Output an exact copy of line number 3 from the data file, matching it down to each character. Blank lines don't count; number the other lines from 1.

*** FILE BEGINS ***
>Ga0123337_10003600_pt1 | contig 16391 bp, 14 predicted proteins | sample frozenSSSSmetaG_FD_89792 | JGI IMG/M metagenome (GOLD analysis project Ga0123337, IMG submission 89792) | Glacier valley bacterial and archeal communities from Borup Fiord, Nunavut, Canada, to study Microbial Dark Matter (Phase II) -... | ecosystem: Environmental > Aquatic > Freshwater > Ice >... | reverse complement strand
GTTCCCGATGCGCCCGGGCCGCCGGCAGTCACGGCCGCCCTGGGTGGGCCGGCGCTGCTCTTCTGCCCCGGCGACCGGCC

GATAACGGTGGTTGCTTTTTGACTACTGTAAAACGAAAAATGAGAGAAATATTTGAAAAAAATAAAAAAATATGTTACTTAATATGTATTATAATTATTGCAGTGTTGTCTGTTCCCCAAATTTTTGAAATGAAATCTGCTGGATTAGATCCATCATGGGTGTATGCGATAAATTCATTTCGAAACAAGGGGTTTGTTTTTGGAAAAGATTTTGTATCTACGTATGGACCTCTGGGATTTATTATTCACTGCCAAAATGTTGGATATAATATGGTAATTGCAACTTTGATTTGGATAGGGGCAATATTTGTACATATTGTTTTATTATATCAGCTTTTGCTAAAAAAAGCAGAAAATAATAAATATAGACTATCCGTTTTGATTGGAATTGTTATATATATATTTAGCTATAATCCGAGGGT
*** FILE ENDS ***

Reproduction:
GATAACGGTGGTTGCTTTTTGACTACTGTAAAACGAAAAATGAGAGAAATATTTGAAAAAAATAAAAAAATATGTTACTTAATATGTATTATAATTATTGCAGTGTTGTCTGTTCCCCAAATTTTTGAAATGAAATCTGCTGGATTAGATCCATCATGGGTGTATGCGATAAATTCATTTCGAAACAAGGGGTTTGTTTTTGGAAAAGATTTTGTATCTACGTATGGACCTCTGGGATTTATTATTCACTGCCAAAATGTTGGATATAATATGGTAATTGCAACTTTGATTTGGATAGGGGCAATATTTGTACATATTGTTTTATTATATCAGCTTTTGCTAAAAAAAGCAGAAAATAATAAATATAGACTATCCGTTTTGATTGGAATTGTTATATATATATTTAGCTATAATCCGAGGGT